On Wednesday 16 October, robotics students got the amazing opportunity to work with members from the Australian Federal Police Bomb Response Team. The students involved in the afternoon form the Semi-Autonomous Rescue Team, or S.A.R.T., and compete internationally at a competition called RoboCup. Their specific competition, known as the Rapidly Manufactured Rescue Challenge, has the goal of developing cheap and easy to manufacture confined space rescue robots which can be deployed by first responders, so the opportunity to get hands on with AFP robots as well as showcase our robots to the AFP was perfect for the team.
AFP personnel brought out three of their bomb response robots, each of which had quite unique design features engineered to suit different applications they may come across, from manipulation of small objects, to remote communication and breaching buildings! S.A.R.T. students not only got a detailed discussion on the features and characteristics of each robot, but they were also given the chance to drive each robot around the blacktop. They were also given challenges by the AFP to complete, particularly focused on control and dexterity. Unsurprisingly, S.A.R.T.’s main operator Martin Hosking and youngest member Nathaniel Kneebone were both naturals with the AFP robots!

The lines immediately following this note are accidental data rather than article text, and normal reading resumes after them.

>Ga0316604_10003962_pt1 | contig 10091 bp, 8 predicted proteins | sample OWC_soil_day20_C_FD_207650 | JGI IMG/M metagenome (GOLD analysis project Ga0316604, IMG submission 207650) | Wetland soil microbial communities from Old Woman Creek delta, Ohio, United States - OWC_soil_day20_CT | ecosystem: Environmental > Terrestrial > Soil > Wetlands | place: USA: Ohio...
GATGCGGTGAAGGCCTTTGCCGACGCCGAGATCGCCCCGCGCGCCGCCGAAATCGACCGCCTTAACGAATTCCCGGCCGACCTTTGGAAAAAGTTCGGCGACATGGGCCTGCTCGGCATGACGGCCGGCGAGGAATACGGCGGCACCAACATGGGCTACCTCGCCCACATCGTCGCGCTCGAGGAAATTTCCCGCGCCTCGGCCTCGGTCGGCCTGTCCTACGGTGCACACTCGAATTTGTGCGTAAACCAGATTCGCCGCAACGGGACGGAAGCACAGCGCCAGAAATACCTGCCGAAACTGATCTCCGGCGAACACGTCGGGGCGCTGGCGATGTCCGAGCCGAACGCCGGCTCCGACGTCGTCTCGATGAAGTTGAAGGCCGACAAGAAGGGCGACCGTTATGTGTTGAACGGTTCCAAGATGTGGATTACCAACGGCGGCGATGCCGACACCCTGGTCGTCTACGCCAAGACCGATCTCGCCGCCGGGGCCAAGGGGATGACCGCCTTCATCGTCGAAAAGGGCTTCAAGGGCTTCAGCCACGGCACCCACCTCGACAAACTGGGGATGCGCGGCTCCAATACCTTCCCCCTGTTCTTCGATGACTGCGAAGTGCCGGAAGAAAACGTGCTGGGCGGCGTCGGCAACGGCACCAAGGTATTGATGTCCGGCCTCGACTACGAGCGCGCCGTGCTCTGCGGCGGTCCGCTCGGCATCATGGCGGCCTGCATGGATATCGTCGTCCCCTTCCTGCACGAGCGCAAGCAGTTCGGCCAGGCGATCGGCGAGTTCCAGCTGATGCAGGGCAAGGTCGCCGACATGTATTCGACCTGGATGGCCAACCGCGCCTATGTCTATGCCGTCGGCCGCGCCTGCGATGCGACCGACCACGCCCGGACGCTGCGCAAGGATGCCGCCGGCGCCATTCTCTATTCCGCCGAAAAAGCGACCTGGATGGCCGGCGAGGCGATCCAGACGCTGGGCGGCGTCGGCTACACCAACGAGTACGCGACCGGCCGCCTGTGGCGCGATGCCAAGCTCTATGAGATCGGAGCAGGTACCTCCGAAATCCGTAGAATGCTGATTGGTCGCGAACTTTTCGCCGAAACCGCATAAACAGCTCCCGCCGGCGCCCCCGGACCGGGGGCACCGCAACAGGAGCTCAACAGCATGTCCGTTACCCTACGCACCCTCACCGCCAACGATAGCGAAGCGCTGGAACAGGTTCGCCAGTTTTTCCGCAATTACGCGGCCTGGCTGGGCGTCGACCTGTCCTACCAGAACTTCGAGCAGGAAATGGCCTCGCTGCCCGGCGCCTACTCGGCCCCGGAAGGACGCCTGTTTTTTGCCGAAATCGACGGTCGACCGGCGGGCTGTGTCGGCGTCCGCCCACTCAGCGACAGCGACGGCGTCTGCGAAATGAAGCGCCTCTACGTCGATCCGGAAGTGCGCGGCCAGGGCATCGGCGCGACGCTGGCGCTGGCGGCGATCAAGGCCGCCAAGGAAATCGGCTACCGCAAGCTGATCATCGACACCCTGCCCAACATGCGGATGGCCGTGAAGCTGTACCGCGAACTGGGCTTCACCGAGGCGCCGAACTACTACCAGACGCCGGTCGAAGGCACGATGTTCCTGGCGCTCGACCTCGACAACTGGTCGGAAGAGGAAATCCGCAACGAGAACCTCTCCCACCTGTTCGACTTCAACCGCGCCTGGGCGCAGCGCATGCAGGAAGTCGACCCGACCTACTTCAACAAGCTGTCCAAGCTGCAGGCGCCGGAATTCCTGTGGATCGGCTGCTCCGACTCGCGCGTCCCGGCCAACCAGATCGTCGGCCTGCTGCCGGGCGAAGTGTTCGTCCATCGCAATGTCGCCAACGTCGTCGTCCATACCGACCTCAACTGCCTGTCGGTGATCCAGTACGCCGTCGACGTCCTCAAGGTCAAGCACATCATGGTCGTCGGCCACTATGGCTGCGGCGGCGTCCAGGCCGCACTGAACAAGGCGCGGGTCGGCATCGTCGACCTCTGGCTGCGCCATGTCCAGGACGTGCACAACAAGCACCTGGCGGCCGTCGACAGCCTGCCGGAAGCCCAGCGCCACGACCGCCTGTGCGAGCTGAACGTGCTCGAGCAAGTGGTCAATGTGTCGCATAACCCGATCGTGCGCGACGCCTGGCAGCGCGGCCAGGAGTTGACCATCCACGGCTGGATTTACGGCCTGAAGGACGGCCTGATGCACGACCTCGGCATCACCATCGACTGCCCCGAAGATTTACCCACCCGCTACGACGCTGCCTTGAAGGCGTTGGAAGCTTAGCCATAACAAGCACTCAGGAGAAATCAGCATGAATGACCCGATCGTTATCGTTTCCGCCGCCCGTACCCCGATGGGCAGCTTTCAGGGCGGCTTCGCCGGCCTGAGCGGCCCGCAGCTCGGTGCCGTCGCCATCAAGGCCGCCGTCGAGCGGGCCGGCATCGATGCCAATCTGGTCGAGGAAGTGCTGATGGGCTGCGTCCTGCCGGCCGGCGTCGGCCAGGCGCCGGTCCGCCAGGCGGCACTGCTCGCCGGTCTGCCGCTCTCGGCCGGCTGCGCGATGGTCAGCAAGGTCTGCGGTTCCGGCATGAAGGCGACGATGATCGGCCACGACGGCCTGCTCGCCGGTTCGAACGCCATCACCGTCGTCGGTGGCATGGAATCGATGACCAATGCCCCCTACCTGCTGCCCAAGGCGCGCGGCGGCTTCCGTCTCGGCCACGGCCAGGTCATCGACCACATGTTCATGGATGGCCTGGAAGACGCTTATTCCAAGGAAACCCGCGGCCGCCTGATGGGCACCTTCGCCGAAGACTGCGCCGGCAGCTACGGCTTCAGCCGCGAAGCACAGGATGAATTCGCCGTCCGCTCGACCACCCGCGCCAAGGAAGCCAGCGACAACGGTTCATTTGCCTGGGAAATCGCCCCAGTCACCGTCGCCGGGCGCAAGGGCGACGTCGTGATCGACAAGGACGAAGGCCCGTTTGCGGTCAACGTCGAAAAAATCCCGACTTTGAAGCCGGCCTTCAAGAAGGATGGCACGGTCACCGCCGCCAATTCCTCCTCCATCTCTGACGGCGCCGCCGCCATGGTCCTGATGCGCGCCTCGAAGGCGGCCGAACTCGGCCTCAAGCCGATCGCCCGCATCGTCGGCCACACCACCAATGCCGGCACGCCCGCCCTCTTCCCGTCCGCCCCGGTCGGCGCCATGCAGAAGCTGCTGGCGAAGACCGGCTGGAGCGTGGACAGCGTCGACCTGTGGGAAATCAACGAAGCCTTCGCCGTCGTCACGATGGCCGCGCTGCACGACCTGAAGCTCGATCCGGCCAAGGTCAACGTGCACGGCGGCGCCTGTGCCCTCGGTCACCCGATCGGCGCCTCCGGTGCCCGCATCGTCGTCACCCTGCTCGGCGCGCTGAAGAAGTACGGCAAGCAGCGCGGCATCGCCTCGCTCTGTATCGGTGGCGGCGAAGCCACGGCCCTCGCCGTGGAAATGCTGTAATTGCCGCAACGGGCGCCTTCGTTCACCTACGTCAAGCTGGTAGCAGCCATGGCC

It was also a great opportunity for the team to showcase the robot and operating they have been developing over the past five years. AFP Officers were able to provide them feedback on controls and user interface, and were very impressed with how much our small robots pack into them for their price!
Special thanks to Matthew Hadfield from Qirx who got the ball rolling between the AFP and SFX for this event to happen, as well as SFX and S.A.R.T. Alumni Aaron Maggs, Connor Kneebone and Alex Cavalli for coming out on the day to share their knowledge of S.A.R.T. with the AFP.
Design and Technologies Coordinator